KPMG China is hiring around 1,700 to 2,000 new graduates, up from 1,500 the year before, as the firm continues to demonstrate its commitment to developing the China market and its own expansion.
In September, KPMG is hosting a series of activities in universities - featuring recruitment talks and career fairs - across many Chinese cities, including Hong Kong.
Among the hundreds of new recruits, more than 300 are expected to be local graduates who will join the 2,000 that the company currently employs in the city.
The Big Four accountancy firm is looking for candidates with or without a background in accounting. "People from disciplines other than accounting may have different solutions for different situations," says Melissa Wu, partner in charge of human resources at KPMG China, which also covers Macau. "It is not necessary for applicants to have a degree in accounting as we provide a fully-paid three-month conversion course for [new] non-accounting graduates," she adds.
"Candidates who have joined our internship programmes usually have a higher chance of getting hired," Wu says.
The firm ranked second, behind Google, in Universum's 2010 index of the "world's most attractive employers" - the best position ever attained by a professional services firm. KPMG China was given by www.yingjiesheng.com - one of the most influential student websites on the mainland - the Best Employer for Graduates Award and the Best Recruitment Team in China Award in 2010-2011.
This year, the firm is using multimedia strategies to attract young talent. For the first time, a virtual career fair (vcf.kpmg.com.hk) was launched to allow students to familiarise themselves with the company. It allows students to participate in mock aptitude tests and learn more about the firm's business and selection criteria through videos and case studies. Interviewing tips are also provided.
"As we have been actively recruiting a large number of graduates every year, we have a significant proportion of young people at KPMG," says Wu. "We respect the younger generation and are keen to listen to their ideas and give them opportunities. Our recruitment motto this year is `My Future, My Say'.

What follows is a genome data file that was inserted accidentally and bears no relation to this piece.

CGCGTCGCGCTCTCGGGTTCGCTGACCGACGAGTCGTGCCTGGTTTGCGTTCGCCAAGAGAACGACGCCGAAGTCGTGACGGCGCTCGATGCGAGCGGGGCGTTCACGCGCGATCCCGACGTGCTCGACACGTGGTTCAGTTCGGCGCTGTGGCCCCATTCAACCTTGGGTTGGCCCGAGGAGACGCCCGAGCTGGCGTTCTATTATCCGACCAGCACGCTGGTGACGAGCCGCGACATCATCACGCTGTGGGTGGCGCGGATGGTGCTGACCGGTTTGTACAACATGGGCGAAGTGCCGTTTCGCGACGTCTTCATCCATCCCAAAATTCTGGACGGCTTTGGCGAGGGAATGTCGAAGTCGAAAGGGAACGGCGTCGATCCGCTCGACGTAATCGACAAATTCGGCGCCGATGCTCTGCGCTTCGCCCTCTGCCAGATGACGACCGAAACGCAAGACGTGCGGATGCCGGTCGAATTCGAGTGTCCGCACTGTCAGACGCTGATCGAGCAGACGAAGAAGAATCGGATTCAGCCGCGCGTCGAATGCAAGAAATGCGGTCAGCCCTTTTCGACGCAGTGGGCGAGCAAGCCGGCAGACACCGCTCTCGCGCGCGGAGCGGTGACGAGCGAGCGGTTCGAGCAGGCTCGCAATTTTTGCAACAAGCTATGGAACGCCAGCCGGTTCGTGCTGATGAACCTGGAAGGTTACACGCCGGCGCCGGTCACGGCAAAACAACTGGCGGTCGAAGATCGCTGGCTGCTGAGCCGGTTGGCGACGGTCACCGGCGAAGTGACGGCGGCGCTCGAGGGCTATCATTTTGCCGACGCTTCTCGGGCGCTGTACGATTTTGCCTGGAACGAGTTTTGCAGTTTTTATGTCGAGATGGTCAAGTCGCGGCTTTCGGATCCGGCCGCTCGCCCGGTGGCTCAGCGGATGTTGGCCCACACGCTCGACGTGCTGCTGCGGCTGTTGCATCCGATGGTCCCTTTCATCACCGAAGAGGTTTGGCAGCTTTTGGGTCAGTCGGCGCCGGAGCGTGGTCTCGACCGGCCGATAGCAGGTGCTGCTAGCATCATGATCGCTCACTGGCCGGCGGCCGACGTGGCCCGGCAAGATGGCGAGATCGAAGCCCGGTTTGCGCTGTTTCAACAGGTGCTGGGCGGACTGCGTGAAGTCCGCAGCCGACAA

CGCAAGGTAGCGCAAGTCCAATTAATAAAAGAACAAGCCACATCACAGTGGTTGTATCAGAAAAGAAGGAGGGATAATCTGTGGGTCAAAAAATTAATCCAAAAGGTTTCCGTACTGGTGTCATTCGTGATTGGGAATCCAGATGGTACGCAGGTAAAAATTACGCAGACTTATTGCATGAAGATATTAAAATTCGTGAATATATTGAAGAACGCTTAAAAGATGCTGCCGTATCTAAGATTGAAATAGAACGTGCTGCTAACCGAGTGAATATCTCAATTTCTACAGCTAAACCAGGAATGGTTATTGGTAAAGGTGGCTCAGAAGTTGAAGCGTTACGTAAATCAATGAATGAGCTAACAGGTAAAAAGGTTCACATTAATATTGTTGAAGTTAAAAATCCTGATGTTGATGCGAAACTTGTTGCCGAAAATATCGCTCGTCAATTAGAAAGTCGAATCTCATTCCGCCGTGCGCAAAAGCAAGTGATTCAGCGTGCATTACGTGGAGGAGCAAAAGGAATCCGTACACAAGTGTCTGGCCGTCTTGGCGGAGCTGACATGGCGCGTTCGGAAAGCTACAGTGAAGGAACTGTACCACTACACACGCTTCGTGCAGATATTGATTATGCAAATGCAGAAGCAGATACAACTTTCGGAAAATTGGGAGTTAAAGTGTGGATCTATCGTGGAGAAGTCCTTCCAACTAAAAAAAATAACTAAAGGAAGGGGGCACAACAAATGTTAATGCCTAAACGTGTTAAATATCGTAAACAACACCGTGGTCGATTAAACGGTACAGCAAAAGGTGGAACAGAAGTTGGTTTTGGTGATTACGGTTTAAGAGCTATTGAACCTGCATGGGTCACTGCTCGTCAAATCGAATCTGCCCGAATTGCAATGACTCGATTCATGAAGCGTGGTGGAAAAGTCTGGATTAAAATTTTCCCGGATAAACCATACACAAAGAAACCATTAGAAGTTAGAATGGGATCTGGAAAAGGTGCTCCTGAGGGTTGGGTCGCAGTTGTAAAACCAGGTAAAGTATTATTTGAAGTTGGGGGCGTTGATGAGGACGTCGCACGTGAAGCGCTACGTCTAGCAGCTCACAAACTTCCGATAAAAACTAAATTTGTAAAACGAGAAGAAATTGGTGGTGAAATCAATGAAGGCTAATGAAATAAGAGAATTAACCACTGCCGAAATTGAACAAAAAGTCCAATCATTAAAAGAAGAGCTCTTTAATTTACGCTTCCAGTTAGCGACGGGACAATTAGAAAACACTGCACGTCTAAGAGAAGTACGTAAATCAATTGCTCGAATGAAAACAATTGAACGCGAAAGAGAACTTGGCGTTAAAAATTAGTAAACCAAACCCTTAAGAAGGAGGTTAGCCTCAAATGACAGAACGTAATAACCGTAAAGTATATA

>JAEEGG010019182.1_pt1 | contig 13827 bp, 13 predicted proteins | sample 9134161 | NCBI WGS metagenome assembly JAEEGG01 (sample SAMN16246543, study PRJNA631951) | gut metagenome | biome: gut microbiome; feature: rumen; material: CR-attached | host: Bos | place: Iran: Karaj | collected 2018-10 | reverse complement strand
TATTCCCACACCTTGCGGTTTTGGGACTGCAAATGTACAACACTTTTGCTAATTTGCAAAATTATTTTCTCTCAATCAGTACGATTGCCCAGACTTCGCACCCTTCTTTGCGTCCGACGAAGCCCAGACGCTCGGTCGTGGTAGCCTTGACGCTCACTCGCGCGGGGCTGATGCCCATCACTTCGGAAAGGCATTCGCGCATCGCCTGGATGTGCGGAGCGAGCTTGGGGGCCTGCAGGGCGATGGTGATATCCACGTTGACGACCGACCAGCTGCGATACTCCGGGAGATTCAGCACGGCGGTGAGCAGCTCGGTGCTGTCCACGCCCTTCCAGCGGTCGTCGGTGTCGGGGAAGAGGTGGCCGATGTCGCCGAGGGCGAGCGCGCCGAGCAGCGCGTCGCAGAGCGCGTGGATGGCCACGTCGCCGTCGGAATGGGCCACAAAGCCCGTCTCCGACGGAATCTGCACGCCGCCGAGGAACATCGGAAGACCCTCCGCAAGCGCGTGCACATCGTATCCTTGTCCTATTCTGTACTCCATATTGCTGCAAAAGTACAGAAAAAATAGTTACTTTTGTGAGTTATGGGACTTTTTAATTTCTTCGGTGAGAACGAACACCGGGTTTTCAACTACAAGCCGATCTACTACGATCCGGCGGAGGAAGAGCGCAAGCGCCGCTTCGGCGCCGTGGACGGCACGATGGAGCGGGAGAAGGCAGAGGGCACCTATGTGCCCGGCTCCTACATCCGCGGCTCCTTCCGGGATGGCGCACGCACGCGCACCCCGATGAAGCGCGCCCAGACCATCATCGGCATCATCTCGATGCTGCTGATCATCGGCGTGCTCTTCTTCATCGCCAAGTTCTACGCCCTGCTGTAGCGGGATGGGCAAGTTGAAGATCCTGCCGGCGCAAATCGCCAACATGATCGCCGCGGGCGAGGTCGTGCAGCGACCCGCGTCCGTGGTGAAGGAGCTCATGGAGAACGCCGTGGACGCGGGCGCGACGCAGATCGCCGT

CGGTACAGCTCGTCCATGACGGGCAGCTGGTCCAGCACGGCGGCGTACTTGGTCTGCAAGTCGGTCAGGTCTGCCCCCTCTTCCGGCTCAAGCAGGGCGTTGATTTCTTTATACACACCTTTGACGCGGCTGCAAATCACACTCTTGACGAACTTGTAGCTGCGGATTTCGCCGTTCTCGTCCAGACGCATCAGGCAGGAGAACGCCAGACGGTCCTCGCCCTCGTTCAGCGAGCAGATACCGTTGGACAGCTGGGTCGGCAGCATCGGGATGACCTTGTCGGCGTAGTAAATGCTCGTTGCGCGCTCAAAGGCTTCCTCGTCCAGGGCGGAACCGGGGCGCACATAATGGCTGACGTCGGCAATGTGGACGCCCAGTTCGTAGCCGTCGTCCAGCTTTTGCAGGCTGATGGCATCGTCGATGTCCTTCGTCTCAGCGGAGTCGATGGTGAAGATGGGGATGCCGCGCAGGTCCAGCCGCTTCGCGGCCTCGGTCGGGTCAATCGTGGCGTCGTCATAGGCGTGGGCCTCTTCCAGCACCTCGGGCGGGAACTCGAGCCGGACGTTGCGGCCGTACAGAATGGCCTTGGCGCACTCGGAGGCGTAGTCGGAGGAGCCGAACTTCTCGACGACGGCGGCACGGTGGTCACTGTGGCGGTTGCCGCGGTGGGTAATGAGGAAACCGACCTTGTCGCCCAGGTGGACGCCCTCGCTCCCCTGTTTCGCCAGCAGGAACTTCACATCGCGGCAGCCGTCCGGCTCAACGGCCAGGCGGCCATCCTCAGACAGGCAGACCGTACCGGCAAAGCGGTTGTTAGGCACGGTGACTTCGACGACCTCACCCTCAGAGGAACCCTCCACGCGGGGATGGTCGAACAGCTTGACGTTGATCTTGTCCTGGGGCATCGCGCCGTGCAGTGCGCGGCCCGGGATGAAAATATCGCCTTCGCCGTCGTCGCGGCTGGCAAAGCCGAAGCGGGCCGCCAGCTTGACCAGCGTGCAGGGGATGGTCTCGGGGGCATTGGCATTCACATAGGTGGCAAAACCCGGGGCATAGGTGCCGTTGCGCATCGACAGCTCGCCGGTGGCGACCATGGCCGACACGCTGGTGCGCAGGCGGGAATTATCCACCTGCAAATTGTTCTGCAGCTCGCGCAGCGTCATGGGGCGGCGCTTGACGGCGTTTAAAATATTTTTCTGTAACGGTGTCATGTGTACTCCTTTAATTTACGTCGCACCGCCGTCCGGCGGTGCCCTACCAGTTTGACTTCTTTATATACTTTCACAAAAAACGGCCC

"We recruit top talent, help them unleash their maximum potential by providing client exposure and an inspiring and supportive environment for them to work in," Wu adds.
New hires will be integrated into all of KPMG's functional areas - audit, tax, and advisory services.
KPMG's commitment to develop top talent at graduate level is underpinned by its member firms' offering of over 10,000 internships globally each year. Once graduates are hired full-time, member firms provide access to a number of career development opportunities. A signature people-initiative is KPMG's global mobility programme that encompasses short or long-term work assignments, from three months to three years, around the world.
China is a pillar within the firm's global strategy. As such, KPMG Hong Kong will host its 2012 KPMG International Case Competition in April to support its recruitment objectives. In addition, the firm's newly elected global chairman, Michael Andrew, has also chosen Hong Kong for his new office when he assumes duty in October this year. To accommodate more employees here, the firm is preparing to move in June 2012 from its base at Prince's Building in Central to Hysan Place in Causeway Bay.